Cutting the cost of ‘green’ business


Cutting the cost of ‘green’ business

This page was last updated on December 6, 2018

Capital allowances can reduce the amount of tax you pay when you buy energy efficient, low or zero-carbon technology for your business.

It was announced in the Budget that two categories will close soon, so there is limited time left for those.

Businesses are allowed to write off investment in plant and machinery against their profits as capital allowances.

For most equipment, other than cars, the whole of the first £200,000 can be written off by the annual investment allowance (AIA). The balance can be written off more slowly at 18% a year.

For smaller businesses the limit on the AIA rarely has an impact, but for larger businesses and those investing heavily it can be a restraint on their capital allowances claims.

If your business is investing in green technology, you may be able to claim first year allowances instead of the AIA. For cars this will be instead of the writing down allowance. For most purposes the tax effect is the same, but these allowances do not use up the £200,000 AIA limit.

As a result, allowances can potentially be claimed much earlier, which can be good for your cash flow. For cars, it makes a big difference to the timing of allowances. There are a number of categories of qualifying ‘green’ expenditure. Here are some examples.

‘Green’ vehicles

Cars qualify as green if they’re electric or low-CO2 emission (currently 50g/km). This will apply up to the end of March 2021, although the g/km test may vary.

Goods vehicles qualify only if they’re zero-CO2 emission, up to the end of March 2021.

Until the end of March 2019, new plant installed to charge electric vehicles can qualify.

Equipment for a gas refuelling station (natural gas, biofuel or hydrogen) will also qualify, up until the end of March 2021.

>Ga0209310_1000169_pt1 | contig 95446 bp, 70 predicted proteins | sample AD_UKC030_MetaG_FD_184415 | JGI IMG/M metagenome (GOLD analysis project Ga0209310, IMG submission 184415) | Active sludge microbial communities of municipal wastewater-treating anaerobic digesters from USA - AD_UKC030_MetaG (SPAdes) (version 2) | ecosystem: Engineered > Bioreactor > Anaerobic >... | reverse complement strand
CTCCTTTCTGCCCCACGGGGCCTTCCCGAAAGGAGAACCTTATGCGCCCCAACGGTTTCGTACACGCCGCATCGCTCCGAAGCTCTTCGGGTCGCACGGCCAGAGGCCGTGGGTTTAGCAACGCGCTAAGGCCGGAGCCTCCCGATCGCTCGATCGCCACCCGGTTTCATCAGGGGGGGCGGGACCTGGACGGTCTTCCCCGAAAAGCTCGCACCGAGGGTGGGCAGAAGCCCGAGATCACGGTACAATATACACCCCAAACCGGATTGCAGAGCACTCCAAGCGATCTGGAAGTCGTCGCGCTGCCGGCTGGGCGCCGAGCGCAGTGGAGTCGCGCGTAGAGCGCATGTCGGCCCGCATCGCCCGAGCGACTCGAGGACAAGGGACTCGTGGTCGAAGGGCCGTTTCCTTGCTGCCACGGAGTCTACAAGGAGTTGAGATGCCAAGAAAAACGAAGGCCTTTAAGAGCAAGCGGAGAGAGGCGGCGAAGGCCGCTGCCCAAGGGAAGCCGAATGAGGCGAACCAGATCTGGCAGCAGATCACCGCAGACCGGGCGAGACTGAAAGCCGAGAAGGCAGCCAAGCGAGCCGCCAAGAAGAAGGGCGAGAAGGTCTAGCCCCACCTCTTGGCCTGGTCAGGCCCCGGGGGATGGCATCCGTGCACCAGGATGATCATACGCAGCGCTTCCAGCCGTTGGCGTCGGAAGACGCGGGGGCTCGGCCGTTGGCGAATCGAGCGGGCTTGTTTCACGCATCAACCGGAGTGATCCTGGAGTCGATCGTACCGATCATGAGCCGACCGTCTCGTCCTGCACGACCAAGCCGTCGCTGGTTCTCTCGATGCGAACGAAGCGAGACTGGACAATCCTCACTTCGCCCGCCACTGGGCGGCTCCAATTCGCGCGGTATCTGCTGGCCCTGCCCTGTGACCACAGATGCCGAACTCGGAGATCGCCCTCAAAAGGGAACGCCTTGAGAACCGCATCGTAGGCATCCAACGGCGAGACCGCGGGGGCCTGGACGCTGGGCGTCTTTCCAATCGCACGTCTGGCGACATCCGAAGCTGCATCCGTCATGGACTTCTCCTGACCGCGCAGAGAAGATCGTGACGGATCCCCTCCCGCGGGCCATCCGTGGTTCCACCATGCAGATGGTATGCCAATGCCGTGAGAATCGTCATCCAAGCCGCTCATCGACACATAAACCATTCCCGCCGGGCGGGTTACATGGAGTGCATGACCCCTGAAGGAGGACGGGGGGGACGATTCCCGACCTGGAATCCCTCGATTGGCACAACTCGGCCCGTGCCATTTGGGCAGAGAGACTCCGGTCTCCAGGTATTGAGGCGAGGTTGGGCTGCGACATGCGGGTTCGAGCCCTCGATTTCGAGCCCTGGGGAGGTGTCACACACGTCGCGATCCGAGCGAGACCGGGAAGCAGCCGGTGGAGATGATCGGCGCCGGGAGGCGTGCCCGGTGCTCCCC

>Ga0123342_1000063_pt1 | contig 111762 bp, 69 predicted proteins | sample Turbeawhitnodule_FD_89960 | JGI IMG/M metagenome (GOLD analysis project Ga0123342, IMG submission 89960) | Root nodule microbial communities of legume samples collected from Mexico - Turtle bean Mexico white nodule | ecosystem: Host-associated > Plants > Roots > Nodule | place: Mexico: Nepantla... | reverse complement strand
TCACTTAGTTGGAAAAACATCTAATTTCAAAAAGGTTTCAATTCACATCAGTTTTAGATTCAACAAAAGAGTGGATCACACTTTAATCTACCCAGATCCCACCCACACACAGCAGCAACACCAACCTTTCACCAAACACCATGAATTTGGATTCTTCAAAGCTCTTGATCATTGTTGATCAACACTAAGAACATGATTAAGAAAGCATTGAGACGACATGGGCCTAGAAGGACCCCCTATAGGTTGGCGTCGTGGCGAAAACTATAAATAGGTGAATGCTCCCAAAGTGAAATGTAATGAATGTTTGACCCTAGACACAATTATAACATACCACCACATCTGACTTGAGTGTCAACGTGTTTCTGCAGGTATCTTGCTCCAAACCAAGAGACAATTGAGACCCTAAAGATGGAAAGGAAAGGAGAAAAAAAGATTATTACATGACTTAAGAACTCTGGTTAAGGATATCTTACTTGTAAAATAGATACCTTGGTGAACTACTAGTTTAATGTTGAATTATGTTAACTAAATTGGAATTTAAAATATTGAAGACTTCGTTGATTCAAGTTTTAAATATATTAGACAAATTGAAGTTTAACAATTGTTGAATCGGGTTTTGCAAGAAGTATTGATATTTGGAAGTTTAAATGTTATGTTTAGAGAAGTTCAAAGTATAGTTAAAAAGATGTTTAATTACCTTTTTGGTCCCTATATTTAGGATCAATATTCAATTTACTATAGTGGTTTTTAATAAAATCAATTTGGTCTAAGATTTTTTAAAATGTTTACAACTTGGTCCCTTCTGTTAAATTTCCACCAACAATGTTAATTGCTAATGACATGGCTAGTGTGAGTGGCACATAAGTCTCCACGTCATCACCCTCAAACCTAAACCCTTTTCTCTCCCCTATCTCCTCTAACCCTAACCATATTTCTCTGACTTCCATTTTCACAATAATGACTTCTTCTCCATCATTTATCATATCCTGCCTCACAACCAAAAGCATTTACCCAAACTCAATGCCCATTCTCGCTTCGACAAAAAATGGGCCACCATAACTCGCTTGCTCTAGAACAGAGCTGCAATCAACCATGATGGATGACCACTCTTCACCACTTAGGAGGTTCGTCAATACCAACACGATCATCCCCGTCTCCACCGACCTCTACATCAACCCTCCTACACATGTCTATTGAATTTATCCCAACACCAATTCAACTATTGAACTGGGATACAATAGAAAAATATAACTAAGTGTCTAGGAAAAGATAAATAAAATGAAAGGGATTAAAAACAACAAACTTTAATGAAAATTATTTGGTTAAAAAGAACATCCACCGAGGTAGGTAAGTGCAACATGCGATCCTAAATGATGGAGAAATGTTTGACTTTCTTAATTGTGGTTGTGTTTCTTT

Energy-saving plant and equipment

There is a long list of government-approved items that qualify as energy-saving plant and machinery. These include boilers, combined heat-and-power, lighting, motors, refrigeration systems, automatic monitoring systems, heat pumps, solar thermal systems, high-speed hand dryers and uninterruptible power supplies. This category currently has no end date.

It is worth nothing that anything that generates a feed-in tariff payment or similar does not qualify.

For the full list of approved items, visit: www.gov.uk/guidance/energy-technology-list.  This category will end on 31 March 2019 for companies and 5 April 2019 for other businesses

Environmentally friendly plant and machinery

This category applies to technology or products to remedy or prevent damage to the environment or natural resources. Any equipment has to meet specific environmental criteria, which so far are all water-based. Types of equipment include flow controllers; efficient taps, toilets, showers and washing machines; grey-water recovery systems; meters; leakage detection systems and rainwater harvesting systems. This category currently has no end date. This category will end on 31 March 2019 for companies and 5 April 2019 for other businesses

Consider your options

If your business uses up its annual AIA of £200,000 or if you’re buying cars, it’s worth considering whether you could qualify for first year allowances instead.

Alternatively, you may be able to change things to bring some expenditure within the categories that qualify. This would give you a 100% deduction in the first year instead of having to write it off slowly at 18% a year. In the case of cars it could also mean a much lower benefit-in-kind tax charge for employees that use them.

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